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Kidnappings in Colombia

 

Kidnappings in Colombia

Colombian protesters against kidnappings and military rescue operations of FARC hostages

Kidnappings in Colombia refers to the practice of kidnapping in the Republic of Colombia. This criminal practice was first introduced in modern Colombian history during the early 1970s by the guerrilla movements and, later, also by criminal groups. With the release of Colombian presidential candidate Ingrid Betancourt on July 2, 2008 this practice gained worldwide notoriety.

Guerrilla groups like the M-19, the FARC, ELN among others widely exploited this practice. To counter these paramilitary groups also adopted this method to intimidate adversaries. Drug cartels like the Medellín Cartel also used this practice to intimidate politicians who were trying to approve in congress an extradition treaty with the United States, and also used in drug cartel wars. Regular criminal organizations also kidnap and sell persons of interest to guerrilla groups.

Contents

  • Extent 1
  • Other forms of kidnapping 2
  • Famous kidnapped victims 3
    • by drug cartels 3.1
    • by FARC 3.2
    • By ELN 3.3
    • By paramilitaries 3.4
  • See also 4
  • References 5
  • External links 6

Extent

By July 2005, the FARC alone had an estimated 2500 kidnapped civilians, without including the number of military servicemen or government officials. The paramilitary groups were estimated to have kidnapped 500 people between 1996 and 2004. Guerrilla organizations typically demand a ransom, while Paramilitary groups generally use the practice as a means of terror or coercion.

Since the 1970s kidnappings in Colombia gradually increased until 2001. In the year 2000 alone the number of kidnapped people in Colombia rose to 3572. This number declined steadily in the following years, reaching 687 kidnappings in 2006.[1] The statistics for 2009 (Jan.-Oct.) [from Colombia Police] indicated it had fallen to 172. Despite this sizable reduction in the number of kidnappings after 2001, the number of victims continue to be one of the highest in the world.[2]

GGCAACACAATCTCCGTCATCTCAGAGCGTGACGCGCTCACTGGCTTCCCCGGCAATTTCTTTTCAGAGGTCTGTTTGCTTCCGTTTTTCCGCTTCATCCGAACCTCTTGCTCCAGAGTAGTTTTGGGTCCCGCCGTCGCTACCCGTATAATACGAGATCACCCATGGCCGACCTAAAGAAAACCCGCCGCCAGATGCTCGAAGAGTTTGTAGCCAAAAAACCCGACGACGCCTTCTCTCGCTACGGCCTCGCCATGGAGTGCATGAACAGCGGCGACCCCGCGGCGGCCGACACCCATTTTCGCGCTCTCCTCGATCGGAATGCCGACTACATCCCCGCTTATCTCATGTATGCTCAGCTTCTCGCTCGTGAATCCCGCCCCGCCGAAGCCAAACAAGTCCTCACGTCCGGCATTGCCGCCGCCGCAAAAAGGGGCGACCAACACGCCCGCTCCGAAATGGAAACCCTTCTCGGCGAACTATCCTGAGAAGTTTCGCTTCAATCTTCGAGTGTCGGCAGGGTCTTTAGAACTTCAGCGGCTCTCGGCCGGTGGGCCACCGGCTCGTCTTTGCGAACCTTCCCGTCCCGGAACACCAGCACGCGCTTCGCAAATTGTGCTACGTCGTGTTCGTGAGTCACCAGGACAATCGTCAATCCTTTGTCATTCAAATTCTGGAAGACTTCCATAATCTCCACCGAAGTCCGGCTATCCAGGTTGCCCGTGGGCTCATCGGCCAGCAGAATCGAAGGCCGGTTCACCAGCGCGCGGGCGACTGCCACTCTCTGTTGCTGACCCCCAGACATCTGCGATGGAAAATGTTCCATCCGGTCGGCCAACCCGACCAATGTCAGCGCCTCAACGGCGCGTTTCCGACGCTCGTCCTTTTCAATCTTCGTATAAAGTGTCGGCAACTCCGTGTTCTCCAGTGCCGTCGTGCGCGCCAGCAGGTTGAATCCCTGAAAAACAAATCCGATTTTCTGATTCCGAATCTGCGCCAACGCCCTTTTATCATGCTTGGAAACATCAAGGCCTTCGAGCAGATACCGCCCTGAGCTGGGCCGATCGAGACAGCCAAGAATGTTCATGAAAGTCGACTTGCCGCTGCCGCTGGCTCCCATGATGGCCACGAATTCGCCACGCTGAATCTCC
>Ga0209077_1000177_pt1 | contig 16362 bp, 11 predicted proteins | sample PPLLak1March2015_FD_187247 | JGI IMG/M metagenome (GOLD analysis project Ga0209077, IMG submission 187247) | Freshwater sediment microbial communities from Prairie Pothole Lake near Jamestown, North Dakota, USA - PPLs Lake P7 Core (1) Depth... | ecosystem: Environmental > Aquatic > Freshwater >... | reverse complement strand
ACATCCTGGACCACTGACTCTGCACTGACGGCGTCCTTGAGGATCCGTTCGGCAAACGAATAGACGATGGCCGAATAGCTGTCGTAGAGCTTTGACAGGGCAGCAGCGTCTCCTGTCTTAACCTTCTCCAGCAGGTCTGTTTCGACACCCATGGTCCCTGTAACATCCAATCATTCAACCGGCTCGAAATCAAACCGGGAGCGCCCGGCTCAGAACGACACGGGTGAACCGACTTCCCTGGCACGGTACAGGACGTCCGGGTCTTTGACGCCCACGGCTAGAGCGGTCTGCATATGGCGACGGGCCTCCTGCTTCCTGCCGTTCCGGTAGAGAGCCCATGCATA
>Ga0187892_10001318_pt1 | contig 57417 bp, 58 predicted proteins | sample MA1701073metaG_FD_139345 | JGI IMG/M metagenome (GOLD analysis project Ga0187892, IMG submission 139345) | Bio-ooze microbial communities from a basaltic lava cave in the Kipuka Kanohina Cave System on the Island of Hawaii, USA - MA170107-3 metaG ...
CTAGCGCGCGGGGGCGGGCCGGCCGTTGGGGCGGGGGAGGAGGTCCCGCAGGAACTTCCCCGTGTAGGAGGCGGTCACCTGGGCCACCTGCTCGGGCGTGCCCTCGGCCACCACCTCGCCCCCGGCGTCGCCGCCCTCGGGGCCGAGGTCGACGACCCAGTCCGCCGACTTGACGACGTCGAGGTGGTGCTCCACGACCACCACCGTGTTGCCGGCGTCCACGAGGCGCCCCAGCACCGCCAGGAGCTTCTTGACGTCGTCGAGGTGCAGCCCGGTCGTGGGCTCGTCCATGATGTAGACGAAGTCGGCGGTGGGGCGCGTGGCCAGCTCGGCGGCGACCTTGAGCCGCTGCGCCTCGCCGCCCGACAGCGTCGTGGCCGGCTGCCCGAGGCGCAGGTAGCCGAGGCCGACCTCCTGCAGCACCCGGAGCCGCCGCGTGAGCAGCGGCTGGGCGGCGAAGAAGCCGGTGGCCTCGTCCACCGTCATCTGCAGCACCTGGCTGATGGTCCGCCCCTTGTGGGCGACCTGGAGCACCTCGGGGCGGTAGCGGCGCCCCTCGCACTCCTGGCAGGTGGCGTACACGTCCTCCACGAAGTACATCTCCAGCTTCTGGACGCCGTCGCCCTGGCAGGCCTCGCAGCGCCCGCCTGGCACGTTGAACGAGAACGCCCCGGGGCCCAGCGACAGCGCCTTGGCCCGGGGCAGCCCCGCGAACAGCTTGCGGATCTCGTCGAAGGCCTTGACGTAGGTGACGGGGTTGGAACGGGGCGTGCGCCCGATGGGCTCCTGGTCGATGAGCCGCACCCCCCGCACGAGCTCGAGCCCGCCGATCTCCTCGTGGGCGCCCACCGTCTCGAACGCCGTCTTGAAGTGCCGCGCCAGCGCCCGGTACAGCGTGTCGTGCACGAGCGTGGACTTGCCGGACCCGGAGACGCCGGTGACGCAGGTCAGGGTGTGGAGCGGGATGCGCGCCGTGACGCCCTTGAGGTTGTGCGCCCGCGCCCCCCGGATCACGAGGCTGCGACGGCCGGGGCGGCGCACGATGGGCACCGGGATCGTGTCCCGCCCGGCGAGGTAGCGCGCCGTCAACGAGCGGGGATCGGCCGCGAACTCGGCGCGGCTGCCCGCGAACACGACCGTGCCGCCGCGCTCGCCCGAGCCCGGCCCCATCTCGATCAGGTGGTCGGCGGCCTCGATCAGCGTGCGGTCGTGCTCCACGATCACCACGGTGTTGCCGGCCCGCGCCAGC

In 2010 the amount of kidnappings increased to 282.[3] The surge in kidnappings in 2010 and 2011 is attributed to criminal groups like Los Rastrojos and guerrillas.

Other forms of kidnapping

Following the guerrilla's example, criminal organizations mostly based in large cities began to practice Express kidnappings (secuestros express), colloquially named "Millionaire tours" (Paseo Millionario). Victims are boarded in places with little police presence or where they are most vulnerable. Most commonly these are performed after victims withdraw money from ATMs or while riding in fake, terrorist-operated taxi cabs.

Famous kidnapped victims

by drug cartels

by FARC

See List of political hostages held by FARC

By ELN

By paramilitaries

See also

General:

References

  1. ^ http://www.paislibre.org/images/PDF/secuestroestadisticasgenerales%202006%20org.pdf
  2. ^ http://www.mediosparalapaz.org/?idcategoria=46
  3. ^ http://www.google.com/hostednews/afp/article/ALeqM5h6cwO6XA_UrGj2LSkcmRXxXN0ZLA?docId=CNG.6d7b64b15cc5338d6789f1f0d36d57e2.671

External links

  • Fundación País Libre
  • Detailed statistics of kidnappings in Colombia for 1996-2006
  • K&R and Extorsion Monitor, June 2006
  • Express Kidnapping, May 8, 2006
  • MDE armed Robbery, January 28, 2006
  • Colombia's fight to end violence, BBC News, June 3, 2006
  • Entry 4, Silvana Paternostro, June 19, 2003
  • EXPRESS KIDNAPPINGS, Sept 21, 2004
  • (Spanish) El Espectador; Timeline of kidnappings in Colombia
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